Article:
Las Vegas city officials are trying to stem the uncertainty that swirls when developers buy golf courses and parks with plans to put homes there.
Similar storylines have played out recently in the valley and beyond: A developer buys an open space ringed by residences and rolls out plans to build homes there, teeing off the neighbors.
Legal tangles, hours of testy debate at City Council meetings and, in some cases, years of turmoil follow.
To counter that, city officials want to create a policy to streamline that process and remove the “guessing game,” Planning Manager Robert Summerfield said.
“It’s an attempt to be more holistic in the approach,” Summerfield said. “We want to be fair to everyone.”
The new policy would apply to 23 master development plans and special area plans in the city. Most of those have common open spaces, and 11 are golf courses.
Legal tangles and hours of debate in City Council chambers have characterized the proposals to develop the Badlands and Silverstone golf courses, the highest-profile instances of open space development controversies in Las Vegas.
Residents of the Silverstone Ranch community in northwest Las Vegas thought the covenants they signed when they bought into the community protected their golf course from disappearing.
“I think something has to be done, or it will be the next golf course and the next golf course and continuing from there,” said Jeff Levin, who lives in the Silverstone Ranch community. “But you think when you live in a master-planned community the city approved, it’s already agreed to.”
Officials in the city’s Planning Department started holding stakeholder sessions this week with the open space landowners and representatives from homeowners’ associations. The brainstorming sessions have so far focused on what sort of public engagement and outreach to neighbors developers should be required to do.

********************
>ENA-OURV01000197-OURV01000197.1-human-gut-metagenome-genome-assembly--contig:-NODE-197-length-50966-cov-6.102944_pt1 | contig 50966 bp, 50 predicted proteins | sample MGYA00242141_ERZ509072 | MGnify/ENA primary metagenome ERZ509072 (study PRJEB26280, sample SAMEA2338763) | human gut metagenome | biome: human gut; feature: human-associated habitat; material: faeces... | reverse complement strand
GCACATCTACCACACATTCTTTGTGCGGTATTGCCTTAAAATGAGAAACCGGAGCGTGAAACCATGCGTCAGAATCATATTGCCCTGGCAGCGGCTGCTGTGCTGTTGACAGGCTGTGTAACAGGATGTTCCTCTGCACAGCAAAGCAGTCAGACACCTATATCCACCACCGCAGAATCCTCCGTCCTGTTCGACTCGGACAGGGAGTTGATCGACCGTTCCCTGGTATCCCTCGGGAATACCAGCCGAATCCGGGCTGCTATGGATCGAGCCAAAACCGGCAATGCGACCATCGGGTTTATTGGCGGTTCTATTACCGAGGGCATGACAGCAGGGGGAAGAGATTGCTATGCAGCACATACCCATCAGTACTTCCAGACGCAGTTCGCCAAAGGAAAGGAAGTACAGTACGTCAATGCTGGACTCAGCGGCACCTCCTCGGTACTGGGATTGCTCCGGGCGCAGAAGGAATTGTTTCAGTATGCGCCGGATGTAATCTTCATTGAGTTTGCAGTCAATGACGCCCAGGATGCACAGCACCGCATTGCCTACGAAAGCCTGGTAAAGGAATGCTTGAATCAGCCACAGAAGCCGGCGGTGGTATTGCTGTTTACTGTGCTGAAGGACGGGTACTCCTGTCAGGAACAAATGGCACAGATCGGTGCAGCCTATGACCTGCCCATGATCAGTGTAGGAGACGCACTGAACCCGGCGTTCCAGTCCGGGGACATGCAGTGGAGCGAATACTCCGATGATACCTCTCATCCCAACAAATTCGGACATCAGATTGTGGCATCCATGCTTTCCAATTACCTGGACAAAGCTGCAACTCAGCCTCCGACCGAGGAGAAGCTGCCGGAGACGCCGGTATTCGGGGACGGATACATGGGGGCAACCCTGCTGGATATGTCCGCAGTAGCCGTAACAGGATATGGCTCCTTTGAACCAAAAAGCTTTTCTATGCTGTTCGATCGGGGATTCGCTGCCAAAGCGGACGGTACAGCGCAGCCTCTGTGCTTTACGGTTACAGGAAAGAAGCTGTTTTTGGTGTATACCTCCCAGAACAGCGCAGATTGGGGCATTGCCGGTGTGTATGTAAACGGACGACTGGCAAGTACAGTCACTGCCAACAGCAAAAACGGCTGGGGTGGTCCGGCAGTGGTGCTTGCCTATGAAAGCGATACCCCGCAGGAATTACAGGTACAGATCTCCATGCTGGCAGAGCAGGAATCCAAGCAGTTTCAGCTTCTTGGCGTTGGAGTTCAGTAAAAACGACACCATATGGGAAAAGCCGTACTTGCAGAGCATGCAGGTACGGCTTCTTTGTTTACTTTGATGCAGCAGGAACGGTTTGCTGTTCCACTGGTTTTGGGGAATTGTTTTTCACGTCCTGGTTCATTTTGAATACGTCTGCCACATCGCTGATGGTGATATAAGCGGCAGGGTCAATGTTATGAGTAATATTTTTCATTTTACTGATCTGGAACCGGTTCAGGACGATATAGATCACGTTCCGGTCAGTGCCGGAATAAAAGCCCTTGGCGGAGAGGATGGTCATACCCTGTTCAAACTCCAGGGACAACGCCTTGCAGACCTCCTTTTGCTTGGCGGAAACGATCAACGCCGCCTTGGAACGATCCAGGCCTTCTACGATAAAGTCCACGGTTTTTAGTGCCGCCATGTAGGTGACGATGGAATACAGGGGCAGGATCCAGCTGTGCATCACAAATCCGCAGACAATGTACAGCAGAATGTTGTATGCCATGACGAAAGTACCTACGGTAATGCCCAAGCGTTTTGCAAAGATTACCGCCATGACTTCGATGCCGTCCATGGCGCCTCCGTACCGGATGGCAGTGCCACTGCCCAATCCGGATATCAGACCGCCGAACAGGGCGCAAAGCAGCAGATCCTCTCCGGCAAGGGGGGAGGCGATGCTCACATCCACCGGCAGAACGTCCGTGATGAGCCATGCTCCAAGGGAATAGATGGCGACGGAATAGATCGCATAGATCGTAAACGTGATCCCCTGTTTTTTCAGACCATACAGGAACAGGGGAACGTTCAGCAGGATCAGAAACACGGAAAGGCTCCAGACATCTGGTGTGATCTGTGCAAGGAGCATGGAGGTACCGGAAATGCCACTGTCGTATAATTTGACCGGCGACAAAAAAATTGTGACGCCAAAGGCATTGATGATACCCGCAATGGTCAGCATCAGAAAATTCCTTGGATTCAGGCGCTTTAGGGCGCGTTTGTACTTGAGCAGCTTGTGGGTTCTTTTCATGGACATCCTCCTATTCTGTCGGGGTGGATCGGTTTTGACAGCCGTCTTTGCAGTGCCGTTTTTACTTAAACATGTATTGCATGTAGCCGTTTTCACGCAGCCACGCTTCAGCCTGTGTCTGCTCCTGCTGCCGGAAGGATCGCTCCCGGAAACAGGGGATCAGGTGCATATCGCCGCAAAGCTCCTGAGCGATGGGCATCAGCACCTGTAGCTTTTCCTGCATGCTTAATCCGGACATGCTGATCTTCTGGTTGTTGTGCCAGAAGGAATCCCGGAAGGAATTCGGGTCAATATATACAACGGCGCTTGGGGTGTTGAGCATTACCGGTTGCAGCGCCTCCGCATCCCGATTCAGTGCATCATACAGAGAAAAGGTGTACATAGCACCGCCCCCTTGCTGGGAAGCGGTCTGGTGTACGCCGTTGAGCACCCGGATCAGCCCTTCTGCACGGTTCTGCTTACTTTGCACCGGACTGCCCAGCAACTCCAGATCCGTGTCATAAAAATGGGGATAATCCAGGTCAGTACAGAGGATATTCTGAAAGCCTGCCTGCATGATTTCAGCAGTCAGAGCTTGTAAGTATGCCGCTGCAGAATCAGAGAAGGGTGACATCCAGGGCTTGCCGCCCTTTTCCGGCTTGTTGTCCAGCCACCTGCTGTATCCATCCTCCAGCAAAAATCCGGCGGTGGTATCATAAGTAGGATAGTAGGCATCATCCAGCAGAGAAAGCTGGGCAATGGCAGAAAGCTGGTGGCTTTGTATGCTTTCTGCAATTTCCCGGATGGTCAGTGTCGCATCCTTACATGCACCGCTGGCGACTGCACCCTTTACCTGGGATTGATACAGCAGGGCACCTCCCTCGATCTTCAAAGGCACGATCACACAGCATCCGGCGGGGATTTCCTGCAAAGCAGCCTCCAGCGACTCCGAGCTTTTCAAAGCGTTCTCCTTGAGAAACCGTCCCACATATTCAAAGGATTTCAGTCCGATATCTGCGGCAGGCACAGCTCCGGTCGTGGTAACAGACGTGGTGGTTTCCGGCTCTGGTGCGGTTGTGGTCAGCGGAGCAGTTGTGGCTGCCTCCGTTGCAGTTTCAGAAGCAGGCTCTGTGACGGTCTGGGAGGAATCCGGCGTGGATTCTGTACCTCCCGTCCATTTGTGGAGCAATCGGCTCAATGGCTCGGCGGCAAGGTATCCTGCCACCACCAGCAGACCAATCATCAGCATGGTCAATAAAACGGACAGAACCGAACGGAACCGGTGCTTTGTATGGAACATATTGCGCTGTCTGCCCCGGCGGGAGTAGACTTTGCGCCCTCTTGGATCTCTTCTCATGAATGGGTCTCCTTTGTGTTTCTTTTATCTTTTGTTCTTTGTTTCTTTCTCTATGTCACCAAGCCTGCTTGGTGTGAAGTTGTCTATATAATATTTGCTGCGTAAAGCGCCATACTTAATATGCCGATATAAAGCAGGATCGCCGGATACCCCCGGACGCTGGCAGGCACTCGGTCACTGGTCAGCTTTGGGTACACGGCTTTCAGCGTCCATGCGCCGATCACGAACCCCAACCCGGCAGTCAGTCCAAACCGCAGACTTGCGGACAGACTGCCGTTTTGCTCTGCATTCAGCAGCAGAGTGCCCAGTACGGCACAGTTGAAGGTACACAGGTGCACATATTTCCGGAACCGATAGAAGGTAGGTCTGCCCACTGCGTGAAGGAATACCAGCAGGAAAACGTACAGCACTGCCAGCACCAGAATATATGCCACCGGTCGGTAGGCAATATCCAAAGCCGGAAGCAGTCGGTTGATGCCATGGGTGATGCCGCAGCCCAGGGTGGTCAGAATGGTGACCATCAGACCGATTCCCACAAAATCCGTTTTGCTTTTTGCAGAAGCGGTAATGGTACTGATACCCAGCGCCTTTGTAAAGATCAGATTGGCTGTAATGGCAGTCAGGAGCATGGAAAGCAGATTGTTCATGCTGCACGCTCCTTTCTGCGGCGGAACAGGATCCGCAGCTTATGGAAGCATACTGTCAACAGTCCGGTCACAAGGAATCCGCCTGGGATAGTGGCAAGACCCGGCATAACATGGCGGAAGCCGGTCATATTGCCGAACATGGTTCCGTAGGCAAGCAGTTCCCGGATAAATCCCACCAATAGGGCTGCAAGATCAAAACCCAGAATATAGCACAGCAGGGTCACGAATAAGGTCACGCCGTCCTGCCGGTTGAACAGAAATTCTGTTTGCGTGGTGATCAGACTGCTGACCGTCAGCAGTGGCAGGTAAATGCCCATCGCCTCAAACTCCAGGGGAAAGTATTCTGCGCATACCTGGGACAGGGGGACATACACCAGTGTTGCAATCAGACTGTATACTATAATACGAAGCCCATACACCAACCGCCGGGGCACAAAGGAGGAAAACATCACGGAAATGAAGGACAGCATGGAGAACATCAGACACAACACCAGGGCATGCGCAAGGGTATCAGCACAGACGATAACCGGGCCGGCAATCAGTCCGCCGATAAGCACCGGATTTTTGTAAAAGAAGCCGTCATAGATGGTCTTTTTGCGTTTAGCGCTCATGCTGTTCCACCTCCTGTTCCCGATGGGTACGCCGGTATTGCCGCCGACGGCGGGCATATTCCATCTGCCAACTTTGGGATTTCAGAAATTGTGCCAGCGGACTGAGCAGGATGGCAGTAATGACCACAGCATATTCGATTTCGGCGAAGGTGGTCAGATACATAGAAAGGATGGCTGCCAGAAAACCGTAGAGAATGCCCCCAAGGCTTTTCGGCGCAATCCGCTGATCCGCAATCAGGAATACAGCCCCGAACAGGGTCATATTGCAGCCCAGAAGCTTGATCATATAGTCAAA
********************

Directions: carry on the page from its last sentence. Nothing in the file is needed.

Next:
An independent policy advisory group will use that feedback to create a recommendation for the City Council. The members on that panel aren’t directly involved in the proposed open space developments that have stirred controversy in the valley, Summerfield said.
“They have a knowledge base, but they don’t have skin in the game,” Summerfield said.
Councilman Steve Seroka made a pitch this year to put a moratorium on accepting plans to develop golf courses and parks. The proposal was aimed at giving city officials time to come up with a specific policy. The council opted against a six-month delay but requested a new solid policy these development projects can work from.
Golf course closures have happened nationwide, but some communities, like Collier County, Florida, have set the pace for how to deal with redevelopment by setting standards for developers, Seroka said.